Aaron Bass sets out his political predictions for 8 June?

Two years ago, I was asked to write a column on the general election. I explained how anticipation had built over the last five years, what we could expect and what the key issues were. My first column was about whether the Prime Minister would take part in the TV debates? so not that much has changed, except Brexit, the Prime Minister, the leader of every other major political party and the President of the United States. So, it's been a quiet couple of years!

What now? What can we expect from this election and its immediate aftermath? Here are my predictions for this election and what will follow.


Unlike many others, I would not be surprised if Jeremy Corbyn is Prime Minister come July. His support among those who don't normally vote is huge! If they are mobilised, who knows what the result will be.

That being said, I am still predicting Theresa May will continue to be our Prime Minister. An increased majority of around 60 would give her the scope she needs to push through the more controversial pieces of Brexit legislation. She won't have it all her way and may lose a few seats to the Liberal Democrats while picking up a few from Labour and the Scottish Nationalist Party. All in all, she will get what she wants.

The New Cabinet

While I don't think there will be many surprises, Theresa May only choose the current cabinet in September, I have a feeling that Philip Hammond may regret his joke in March's Budget. The Chancellor of the Exchequer jested that the last time someone gave the 'final' Spring Budget (they will now take place in the autumn) they were sacked months later. This may prove to be prophetic as the Prime Minister may look to change the Chancellor following an embarrassing blunder last month. He was forced into a swift U-turn when his headline policy to update National Insurance had to be scrapped when critics complained it contradicted a manifesto pledge. New government, new Chancellor?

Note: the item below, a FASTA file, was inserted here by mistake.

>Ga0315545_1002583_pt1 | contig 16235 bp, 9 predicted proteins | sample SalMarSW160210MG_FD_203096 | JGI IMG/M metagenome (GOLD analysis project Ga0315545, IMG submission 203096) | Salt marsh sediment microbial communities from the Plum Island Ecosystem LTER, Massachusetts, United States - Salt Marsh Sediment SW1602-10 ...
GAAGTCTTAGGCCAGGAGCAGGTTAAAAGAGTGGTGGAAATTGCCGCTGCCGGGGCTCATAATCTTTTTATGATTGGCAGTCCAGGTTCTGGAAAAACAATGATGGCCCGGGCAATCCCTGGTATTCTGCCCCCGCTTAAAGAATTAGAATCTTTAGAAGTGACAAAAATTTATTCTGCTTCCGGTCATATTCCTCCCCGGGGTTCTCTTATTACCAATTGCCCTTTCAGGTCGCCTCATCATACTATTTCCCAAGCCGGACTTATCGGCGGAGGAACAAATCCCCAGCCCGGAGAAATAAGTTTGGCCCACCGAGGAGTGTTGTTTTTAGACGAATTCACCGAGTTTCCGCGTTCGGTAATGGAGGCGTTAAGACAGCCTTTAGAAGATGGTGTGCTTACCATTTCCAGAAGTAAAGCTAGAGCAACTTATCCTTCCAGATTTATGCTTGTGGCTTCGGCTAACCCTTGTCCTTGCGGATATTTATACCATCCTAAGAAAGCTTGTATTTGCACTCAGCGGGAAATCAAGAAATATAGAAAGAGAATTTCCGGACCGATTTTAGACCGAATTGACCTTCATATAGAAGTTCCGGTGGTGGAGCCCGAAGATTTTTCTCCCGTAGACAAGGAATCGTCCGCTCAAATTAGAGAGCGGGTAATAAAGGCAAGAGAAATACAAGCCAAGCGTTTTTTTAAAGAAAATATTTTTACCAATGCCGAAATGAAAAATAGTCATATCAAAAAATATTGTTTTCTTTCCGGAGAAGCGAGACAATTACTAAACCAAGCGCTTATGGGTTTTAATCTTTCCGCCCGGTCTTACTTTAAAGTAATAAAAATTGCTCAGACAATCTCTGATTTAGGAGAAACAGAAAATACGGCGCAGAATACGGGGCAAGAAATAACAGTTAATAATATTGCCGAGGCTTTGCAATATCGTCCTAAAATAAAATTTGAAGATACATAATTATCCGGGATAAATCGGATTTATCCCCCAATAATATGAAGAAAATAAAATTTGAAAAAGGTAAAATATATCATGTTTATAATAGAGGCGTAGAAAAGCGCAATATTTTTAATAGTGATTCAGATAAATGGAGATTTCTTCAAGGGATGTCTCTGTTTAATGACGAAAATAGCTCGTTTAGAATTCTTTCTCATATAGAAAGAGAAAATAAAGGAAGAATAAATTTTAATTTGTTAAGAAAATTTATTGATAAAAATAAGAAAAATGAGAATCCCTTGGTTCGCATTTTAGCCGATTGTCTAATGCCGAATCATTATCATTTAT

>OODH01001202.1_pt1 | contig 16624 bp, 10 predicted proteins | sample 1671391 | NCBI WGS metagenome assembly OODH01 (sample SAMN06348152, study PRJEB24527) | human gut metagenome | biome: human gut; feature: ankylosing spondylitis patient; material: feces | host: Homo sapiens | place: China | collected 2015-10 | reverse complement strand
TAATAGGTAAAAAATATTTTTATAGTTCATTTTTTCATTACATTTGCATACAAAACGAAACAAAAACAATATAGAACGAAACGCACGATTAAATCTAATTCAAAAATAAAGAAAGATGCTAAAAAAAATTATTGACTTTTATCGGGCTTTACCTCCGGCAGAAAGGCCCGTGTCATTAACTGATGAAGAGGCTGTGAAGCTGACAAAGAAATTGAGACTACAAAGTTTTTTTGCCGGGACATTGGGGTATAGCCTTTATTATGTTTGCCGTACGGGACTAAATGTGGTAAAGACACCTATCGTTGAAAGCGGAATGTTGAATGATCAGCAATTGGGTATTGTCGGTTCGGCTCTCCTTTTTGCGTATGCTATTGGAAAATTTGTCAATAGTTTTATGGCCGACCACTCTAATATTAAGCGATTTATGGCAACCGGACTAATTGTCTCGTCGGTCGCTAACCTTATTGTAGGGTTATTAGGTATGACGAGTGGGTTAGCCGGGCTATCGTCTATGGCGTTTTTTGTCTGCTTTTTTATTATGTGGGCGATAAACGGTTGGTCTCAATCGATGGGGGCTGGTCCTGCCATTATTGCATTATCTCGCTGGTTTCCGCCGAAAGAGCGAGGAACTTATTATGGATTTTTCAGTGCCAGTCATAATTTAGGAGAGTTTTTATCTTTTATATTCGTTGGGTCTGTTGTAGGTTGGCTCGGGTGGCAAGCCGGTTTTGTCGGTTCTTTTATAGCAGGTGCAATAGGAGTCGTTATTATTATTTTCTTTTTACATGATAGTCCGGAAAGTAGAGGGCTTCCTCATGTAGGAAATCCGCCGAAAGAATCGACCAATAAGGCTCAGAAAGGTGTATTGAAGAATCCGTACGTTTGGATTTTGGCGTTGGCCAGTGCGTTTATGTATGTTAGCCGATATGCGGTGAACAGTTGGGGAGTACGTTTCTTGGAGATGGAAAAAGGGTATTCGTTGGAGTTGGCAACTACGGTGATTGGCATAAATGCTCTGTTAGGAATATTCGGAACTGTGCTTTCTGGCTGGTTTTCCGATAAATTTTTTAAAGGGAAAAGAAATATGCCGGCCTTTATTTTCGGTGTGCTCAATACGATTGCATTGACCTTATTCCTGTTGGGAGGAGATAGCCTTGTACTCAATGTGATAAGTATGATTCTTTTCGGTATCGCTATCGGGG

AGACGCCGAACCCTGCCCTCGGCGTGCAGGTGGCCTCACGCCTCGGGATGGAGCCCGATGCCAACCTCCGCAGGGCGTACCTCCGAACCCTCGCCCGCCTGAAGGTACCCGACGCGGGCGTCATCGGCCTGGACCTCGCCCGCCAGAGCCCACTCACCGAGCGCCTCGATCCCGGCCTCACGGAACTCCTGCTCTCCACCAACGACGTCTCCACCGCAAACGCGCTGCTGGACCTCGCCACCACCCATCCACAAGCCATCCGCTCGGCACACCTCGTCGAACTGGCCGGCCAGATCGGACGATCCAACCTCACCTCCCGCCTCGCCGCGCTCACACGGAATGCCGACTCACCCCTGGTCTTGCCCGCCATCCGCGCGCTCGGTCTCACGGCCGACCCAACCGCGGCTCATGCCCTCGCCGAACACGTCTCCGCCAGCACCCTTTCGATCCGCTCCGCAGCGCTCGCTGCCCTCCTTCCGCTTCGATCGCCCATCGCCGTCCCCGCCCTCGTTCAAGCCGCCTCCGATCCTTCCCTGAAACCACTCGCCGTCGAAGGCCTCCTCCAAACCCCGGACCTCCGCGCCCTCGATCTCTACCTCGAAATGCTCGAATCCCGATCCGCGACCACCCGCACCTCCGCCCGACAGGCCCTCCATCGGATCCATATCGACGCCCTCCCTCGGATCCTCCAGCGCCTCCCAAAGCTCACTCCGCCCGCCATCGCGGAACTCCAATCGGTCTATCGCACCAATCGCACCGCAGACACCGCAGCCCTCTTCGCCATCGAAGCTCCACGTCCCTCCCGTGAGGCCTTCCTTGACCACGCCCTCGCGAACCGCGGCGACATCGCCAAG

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The Labour Party

Post-election, and following significant losses, I see Jeremy Corbyn trying to cling on. He may claim that he needed a full five years, but eventually, following even greater internal turmoil, he will step down. At this stage, Yvette Cooper seems the likely successor according to most analysts. The Party will continue to be split but is likely to be ready to press reset and build afresh for the next General Election. Snap election in 2019 anybody?


This may be more hope than expectation, but this could be a devastating defeat for the party that came third in the popular vote just two years ago. With Nigel Farage has gone, the party appears rudderless and following Brexit their raison d'etre has fallen away. Support may have dwindled and we could see UKIP return to the fringes.

The Lib Dems

It is bounce back time for the Liberal Democrats. The only party to stand opposed to Brexit will see its number of MPs increase. I am not willing to predict a number higher than 30 but I think significant gains are very likely.


Last but by no means least, the issue of Scotland was a key driver in bringing about this election. Should there be a second Independence Referendum? The SNP want it, Theresa May does not. So where now? I think the SNP are likely to lose a couple of seat to the Tories in Scotland and they are also vulnerable to the Lib Dems. Westminster, and particularly May, will make head way from any such result and will likely attempt to push off a second referendum. I very much doubt this will deter Nicola Sturgeon but it may make her life a little complicated. She will force through a referendum but may have to wait until after Brexit.

While many of these predictions may prove to be incorrect, they illustrate the number of factors at play over the next few weeks. This will be a fascinating time in British politics and together with Brexit will define politics in the UK for a generation.

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